In early May, we witnessed a spectacular commitment to “making every mother and baby count” here in Dhaka, Bangladesh. The United States Agency for International Development (USAID), through their Maternal and Child Health Integrated Program, and in partnership with the Bangladesh Ministry of Health and Family Welfare (MOHFW), convened an important series of meetings focused on saving the lives of mother and their babies. We wanted to tally for you the numbers that express just how much every mother and baby count:
- Participation included more than 275 international maternal and newborn health professionals;
- With over 29 countries represented;
- Including over 100 individuals from Bangladesh.
- But why? Because just 1 maternal or child death is more than just a tragic occurrence. It affects the entire family, it affects social cohesion, and it dampens the economic growth of the countries. Data shows that after a mother dies there is an increased risk of death for surviving children.
- Here in Bangladesh, about 20 women die every day from childbirth, about half of these due to 2 main causes, postpartum hemorrhage that is to say excessive bleeding and eclampsia (high blood pressure leading to convulsions). These are the very 2 factors that kill 50% of mothers in developing countries around the world.
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Originally published at Blog.AIDS.gov.
Over thirty years ago, when the fight against HIV first began, the outlook for tackling the pandemic was bleak. Across the world, AIDS was seen as a death sentence. Within just a few years, it had devastated communities from the United States to South Africa.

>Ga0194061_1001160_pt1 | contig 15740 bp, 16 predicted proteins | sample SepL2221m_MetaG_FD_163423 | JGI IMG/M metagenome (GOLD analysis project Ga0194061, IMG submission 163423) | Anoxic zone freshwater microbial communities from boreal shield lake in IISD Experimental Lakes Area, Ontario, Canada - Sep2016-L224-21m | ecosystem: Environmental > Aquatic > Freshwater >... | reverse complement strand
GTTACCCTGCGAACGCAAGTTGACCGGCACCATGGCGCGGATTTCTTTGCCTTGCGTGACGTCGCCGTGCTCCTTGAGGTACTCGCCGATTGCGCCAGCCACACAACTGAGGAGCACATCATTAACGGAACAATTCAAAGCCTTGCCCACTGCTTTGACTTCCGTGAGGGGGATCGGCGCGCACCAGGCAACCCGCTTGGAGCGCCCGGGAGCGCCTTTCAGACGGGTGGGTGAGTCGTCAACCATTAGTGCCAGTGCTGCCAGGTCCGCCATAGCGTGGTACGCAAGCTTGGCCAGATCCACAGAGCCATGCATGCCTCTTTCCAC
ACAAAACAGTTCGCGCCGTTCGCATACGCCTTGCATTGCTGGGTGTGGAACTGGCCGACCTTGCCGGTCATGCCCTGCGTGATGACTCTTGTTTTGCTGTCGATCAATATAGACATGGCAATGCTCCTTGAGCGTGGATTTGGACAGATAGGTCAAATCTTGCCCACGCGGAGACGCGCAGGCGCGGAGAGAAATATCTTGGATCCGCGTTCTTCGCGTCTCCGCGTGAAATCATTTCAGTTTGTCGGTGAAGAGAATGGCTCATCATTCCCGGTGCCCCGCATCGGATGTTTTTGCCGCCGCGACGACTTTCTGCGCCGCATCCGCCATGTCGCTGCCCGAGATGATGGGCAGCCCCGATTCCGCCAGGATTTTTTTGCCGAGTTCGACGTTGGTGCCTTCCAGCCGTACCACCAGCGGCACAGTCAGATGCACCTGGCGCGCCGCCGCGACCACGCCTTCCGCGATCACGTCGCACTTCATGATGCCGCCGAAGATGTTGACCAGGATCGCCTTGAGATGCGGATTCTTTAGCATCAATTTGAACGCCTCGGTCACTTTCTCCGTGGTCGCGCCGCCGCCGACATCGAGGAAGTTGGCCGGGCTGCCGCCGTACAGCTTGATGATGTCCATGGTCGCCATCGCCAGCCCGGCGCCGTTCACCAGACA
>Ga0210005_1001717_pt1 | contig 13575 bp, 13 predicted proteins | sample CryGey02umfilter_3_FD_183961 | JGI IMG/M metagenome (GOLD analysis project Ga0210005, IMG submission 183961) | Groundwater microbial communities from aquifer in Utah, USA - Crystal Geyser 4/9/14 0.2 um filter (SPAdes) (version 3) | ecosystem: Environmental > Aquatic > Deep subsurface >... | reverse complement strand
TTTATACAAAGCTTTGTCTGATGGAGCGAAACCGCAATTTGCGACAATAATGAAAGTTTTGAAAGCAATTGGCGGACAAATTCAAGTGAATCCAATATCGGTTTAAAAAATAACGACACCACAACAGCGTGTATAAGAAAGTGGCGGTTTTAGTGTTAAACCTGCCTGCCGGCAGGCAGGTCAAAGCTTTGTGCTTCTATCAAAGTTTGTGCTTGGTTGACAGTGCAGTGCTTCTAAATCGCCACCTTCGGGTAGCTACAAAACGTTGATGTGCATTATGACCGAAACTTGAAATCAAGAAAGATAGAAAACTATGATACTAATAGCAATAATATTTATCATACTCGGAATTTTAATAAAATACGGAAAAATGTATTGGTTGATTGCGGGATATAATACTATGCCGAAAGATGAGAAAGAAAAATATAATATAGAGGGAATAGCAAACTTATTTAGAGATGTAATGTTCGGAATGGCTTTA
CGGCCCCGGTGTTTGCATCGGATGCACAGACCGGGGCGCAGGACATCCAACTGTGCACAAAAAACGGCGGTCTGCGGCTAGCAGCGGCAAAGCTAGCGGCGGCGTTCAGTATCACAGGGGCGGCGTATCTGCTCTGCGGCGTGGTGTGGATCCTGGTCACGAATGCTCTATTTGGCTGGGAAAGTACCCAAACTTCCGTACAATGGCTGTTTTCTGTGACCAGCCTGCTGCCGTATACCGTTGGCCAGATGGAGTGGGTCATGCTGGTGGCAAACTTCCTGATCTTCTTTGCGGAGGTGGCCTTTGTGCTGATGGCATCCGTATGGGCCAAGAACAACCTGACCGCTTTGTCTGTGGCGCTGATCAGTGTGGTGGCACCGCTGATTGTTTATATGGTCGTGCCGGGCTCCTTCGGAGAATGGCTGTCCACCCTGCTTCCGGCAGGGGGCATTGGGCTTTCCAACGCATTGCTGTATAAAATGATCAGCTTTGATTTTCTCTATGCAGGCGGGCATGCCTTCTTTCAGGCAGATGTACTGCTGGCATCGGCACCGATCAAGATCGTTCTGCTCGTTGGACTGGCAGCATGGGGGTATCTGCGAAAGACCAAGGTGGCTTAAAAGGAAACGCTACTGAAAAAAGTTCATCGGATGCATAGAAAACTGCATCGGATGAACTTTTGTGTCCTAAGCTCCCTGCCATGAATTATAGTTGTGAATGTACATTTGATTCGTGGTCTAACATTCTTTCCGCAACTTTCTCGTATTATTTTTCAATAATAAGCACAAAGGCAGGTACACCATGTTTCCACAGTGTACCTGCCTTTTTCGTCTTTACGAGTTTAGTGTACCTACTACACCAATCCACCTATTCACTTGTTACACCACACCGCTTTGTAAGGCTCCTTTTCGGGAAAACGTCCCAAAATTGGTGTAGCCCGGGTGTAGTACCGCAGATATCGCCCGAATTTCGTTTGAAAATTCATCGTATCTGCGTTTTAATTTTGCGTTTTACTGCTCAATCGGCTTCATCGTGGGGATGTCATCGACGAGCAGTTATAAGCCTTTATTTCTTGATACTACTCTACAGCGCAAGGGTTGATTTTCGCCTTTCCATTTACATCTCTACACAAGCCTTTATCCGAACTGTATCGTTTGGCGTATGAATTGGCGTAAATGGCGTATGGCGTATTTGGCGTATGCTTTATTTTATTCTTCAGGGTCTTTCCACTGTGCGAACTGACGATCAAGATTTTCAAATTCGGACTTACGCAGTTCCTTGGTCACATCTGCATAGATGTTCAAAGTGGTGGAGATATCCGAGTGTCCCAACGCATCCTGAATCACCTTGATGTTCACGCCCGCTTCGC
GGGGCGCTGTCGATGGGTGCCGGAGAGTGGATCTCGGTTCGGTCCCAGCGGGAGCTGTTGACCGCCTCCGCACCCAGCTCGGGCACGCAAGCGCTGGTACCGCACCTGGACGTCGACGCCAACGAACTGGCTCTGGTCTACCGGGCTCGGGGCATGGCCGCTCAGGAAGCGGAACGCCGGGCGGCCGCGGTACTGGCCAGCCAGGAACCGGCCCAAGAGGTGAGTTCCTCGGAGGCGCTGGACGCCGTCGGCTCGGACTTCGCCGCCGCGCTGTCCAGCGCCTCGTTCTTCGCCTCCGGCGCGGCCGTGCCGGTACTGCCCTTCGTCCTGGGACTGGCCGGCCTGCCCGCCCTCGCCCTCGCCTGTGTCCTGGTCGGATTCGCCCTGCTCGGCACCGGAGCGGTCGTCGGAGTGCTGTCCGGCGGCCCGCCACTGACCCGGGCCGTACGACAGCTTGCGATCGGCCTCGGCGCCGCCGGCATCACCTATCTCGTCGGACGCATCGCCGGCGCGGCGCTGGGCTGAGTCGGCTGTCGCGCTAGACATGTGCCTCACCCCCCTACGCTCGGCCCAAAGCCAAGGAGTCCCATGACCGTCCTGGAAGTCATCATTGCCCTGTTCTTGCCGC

But the world continued to fight, and the past three decades have seen tremendous progress in HIV research, prevention and treatment, thanks in large part to the leadership of the United States. Today, we can build on that strong legacy to answer President Obama and Secretary Clinton’s call for an AIDS-free generation.
The 19th International AIDS Society (IAS) conference will be an opportunity to renew our commitment to this incredible goal. It also marks an historic moment, as the United States hosts the conference for the first time in over 20 years now that people living with HIV and AIDS are able to visit the U.S. to attend in-person.
We know that we have a long way to go to win the fight against HIV–especially for children.
Through the President’s Emergency Plan for AIDS Relief (PEPFAR)–the largest international commitment to a single disease by any individual country–the U.S. Agency for International Development (USAID) and other U.S. government agencies provide lifesaving HIV and AIDS services to millions of children, women, and families worldwide.